kristin luker abortion and the politics of motherhood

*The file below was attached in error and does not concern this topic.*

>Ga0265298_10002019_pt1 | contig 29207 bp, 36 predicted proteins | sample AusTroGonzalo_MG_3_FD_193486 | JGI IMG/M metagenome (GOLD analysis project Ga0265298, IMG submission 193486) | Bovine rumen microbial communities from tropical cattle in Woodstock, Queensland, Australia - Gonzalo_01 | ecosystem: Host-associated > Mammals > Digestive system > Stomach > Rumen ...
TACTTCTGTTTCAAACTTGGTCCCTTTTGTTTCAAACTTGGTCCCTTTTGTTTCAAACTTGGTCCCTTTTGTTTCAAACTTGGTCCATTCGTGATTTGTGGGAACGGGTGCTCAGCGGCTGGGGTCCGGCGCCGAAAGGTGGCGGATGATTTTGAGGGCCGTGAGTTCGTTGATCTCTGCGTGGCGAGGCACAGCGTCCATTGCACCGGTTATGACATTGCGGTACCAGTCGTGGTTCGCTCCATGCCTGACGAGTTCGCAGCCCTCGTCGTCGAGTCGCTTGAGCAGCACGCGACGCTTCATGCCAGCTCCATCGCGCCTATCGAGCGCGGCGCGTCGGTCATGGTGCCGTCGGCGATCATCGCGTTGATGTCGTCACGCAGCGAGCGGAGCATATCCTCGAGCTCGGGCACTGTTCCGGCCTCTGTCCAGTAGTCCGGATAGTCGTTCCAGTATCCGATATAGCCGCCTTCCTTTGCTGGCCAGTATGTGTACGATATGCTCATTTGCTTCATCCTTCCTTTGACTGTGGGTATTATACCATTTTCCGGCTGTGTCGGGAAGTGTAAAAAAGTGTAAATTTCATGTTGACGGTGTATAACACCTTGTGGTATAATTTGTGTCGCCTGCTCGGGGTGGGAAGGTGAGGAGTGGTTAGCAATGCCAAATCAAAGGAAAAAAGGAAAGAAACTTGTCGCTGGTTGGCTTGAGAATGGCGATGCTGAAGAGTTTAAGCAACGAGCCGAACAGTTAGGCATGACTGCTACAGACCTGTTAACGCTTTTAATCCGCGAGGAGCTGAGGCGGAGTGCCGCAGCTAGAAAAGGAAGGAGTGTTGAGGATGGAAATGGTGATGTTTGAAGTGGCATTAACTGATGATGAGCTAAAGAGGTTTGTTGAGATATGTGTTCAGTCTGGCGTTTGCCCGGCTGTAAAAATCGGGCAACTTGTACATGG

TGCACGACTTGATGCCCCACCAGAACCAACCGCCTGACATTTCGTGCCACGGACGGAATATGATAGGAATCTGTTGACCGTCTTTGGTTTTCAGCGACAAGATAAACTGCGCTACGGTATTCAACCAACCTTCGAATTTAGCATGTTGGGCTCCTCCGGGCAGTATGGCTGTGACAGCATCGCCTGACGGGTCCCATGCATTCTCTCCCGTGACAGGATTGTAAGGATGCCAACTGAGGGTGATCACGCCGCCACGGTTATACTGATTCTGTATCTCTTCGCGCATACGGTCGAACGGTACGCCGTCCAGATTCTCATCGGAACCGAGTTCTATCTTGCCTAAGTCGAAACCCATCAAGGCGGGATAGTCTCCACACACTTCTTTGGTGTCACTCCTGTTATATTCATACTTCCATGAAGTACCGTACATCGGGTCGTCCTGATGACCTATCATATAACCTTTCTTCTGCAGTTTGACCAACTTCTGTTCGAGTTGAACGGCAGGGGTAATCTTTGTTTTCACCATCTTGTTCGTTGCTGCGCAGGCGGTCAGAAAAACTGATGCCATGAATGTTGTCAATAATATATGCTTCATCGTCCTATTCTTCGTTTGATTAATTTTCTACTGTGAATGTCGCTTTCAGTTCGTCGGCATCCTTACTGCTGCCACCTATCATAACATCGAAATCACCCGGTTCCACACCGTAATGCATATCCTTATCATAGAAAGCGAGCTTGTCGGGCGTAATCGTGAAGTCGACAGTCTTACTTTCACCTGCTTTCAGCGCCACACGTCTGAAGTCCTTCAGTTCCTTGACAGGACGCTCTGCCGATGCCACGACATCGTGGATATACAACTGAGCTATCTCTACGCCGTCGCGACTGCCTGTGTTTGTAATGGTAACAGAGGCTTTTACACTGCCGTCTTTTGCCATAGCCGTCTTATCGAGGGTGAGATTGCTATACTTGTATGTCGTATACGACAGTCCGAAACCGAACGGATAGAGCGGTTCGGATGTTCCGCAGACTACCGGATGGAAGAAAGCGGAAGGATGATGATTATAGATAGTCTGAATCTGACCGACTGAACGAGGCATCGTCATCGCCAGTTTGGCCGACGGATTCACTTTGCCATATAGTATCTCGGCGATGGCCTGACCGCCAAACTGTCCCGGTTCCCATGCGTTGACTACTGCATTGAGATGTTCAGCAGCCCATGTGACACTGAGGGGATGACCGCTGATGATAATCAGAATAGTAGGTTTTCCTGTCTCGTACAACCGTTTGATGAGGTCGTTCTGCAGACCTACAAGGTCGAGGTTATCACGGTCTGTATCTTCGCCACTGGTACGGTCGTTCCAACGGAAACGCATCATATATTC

Raising questions that are as relevant to modern society as they were to the ancient world, Aristotle's The Politics remains central to the study of political science millennia after its compilation. This Penguin Classics edition is translated from the Greek by T.A. Sinclair, revised and re-presented by Trevor J. Saunders. In The Politics Aristotle addresses the questions that lie at the heart of political science. How should society be ordered to ensure the happiness of the individual? Which forms of government are best and how should they be maintained? By analysing a range of city constitutions - oligarchies, democracies and tyrannies - he seeks to establish the strengths and weaknesses of each system, and to decide which are the most effective, in theory and in practice. Like his predecessor Plato, Aristotle believed that the ideal constitution should be good in itself and in accordance with nature, and that it is needed by man - 'a political animal' - to fulfil his potential. A hugely significant work, which has influenced thinkers as diverse as Thomas Aquinas and Machiavelli, The Politics remains an outstanding commentary on fundamental political issues and concerns, and provides fascinating insights into the workings and attitudes of the Greek city-state. The introductions by T.A. Sinclair and Trevor J. Saunders discuss the influence of The Politics on philosophers, its modern relevance and Aristotle's political beliefs. This edition contains Greek and English glossaries, and a bibliography for further reading. Aristotle (384-322BC) was born at Stagira, in the dominion of the kings of Macedonia. For twenty years he studied at Athens in the Academy of Plato. Some time later, became the tutor of young Alexander the Great. His writings, including De Anima, The Nicomachean Ethics, Poetics, and The Politics, profoundly affected the whole course of ancient and medieval philosophy.